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Time Is Right for a ‘CU Constitutional Convention’

October 01, 2012
Our shared spirit of cooperation can be the key success factor for global financial health. READ MORE

Remember Our Roots and Stretch Further

October 01, 2012
The CU movement’s founders would salute us for keeping the dream alive, but would remind us our work is not yet done. READ MORE

Policy Makers Worldwide See the Value of Cooperatives

October 01, 2012
What CUs do has changed considerably over the years—but why CUs do what they do remains unchanged. READ MORE

Can the Movement Reach for a Common Vision?

October 01, 2012
People are turning to CUs for value, great service, and a sense of community—and CUs continue to deliver. READ MORE

Where Will Your Next CEO Come From?

September 21, 2012
Limiting your search to one avenue overlooks the importance of selecting a CEO with the right combination of skills and vision. READ MORE

Demographic Shifts Provide Challenges, Opportunities

September 18, 2012
While the U.S. established its reputation as a melting pot centuries ago, we're more diverse today than ever before. READ MORE

Directors Must Evolve With Their CUs

September 14, 2012
As your CU's business model changes, so must board governance. READ MORE

Prepare for the Brain Drain

September 13, 2012
The average age of a CU CEO is 53.4 years. READ MORE

CUs Search for the Next Generation of Board Members

September 01, 2012
CUs will find it hard to compete in the future without new blood on the board. READ MORE

What Makes a Healthy Corporate Culture?

August 29, 2012
Signs of a healthy culture include high morale, high productivity, organizational clarity, and minimal politics. READ MORE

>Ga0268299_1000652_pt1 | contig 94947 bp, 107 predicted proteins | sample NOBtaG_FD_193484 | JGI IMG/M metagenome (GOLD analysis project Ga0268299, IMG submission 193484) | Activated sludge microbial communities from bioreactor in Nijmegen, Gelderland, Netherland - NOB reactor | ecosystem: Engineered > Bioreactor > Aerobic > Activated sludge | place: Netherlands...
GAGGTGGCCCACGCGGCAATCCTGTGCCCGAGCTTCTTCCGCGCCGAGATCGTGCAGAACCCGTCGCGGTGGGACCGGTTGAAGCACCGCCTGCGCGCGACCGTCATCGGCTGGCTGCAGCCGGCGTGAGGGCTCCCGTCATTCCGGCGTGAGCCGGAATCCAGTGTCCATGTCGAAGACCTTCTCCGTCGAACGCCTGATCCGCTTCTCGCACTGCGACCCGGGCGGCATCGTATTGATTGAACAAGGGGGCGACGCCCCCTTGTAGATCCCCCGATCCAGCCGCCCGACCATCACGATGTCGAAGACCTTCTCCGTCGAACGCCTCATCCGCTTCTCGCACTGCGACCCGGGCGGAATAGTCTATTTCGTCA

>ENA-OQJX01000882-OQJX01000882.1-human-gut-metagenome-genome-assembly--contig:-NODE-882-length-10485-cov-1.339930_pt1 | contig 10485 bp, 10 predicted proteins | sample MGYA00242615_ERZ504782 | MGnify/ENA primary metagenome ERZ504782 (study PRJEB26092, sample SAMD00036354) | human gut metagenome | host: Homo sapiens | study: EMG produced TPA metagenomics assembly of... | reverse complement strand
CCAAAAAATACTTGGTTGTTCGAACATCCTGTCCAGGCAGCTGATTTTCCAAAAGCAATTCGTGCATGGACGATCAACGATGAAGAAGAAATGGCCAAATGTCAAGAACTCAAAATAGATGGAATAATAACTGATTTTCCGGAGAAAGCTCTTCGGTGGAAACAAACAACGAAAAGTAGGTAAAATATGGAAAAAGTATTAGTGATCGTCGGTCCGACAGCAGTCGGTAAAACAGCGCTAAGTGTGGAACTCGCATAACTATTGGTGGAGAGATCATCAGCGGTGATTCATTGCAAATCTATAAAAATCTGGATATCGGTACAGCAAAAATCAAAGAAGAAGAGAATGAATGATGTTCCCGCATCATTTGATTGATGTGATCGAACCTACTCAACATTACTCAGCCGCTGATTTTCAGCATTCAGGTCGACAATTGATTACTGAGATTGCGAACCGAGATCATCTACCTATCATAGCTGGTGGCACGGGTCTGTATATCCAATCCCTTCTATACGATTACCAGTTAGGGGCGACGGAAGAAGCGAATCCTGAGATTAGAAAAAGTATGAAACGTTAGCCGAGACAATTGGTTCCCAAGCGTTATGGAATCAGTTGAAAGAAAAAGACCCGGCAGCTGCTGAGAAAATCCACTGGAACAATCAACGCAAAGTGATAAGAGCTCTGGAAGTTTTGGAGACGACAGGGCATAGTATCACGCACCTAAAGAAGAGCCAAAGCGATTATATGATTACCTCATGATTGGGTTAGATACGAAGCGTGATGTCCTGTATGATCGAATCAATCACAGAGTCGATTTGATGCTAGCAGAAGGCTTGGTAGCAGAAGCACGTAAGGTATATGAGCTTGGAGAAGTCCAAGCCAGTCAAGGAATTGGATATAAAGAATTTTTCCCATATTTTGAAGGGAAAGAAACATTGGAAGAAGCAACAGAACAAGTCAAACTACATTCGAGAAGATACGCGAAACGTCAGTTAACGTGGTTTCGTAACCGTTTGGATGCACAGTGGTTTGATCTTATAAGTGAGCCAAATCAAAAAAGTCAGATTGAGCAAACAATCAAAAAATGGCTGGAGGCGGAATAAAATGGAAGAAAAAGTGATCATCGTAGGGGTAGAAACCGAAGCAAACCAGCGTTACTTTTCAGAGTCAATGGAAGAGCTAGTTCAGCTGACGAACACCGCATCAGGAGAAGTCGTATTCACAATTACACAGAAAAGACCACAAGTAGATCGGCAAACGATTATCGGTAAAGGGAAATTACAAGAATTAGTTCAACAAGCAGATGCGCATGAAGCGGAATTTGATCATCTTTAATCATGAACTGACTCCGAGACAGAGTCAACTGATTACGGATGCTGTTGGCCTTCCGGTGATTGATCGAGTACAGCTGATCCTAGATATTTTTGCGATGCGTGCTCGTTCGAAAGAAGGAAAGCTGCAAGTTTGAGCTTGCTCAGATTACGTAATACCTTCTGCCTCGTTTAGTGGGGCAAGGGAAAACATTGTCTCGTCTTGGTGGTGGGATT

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Great article! Unfortunately, most employees don’t feel valued or appreciated by their supervisors or employers. In fact, research has shown that the predominant reason team members quit their jobs is because they don’t feel valued. This is in spite of the fact that employee recognition programs have proliferated in the workplace – over 90% of all organizations in the U.S. has some form of employee recognition activities in place. But most employee recognition programs are viewed with skepticism and cynicism – because they aren’t viewed as being genuine in their communication of appreciation. Getting the “employee of the month” award, receiving a certificate of recognition, or a “Way to go, team!” email just don’t get the job done. How do you communicate authentic appreciation? We have found people have different ways that they want to be shown appreciation, and if you don’t communicate in the language of appreciation important to them, you essentially “miss the mark”. Additionally, employees need to receive recognition more than once a year at their performance review. Otherwise, they view the praise as “going through the motions”. A third component of authentic appreciation is that the communication has to be about them personally – not the department, not their group, but something they did. Finally, they have to believe that you mean what you say. How you treat them has to match the words you use. If you are not sure how your team members want to be shown appreciation, the Motivating By Appreciation Inventory (www.appreciationatwork.com/assess) will identify the language of appreciation and specific actions preferred by each employee. You then can create a group profile for your team, so everyone knows how to encourage one another. Remember, employees want to know that they are valued for what they contribute to the success of the organization. And communicating authentic appreciation in the ways they desire it can make the difference between keeping your quality team members or having a negative work environment that everyone wants to leave. Paul White, Ph.D., is the co-author of The 5 Languages of Appreciation in the Workplace with Dr. Gary Chapman.

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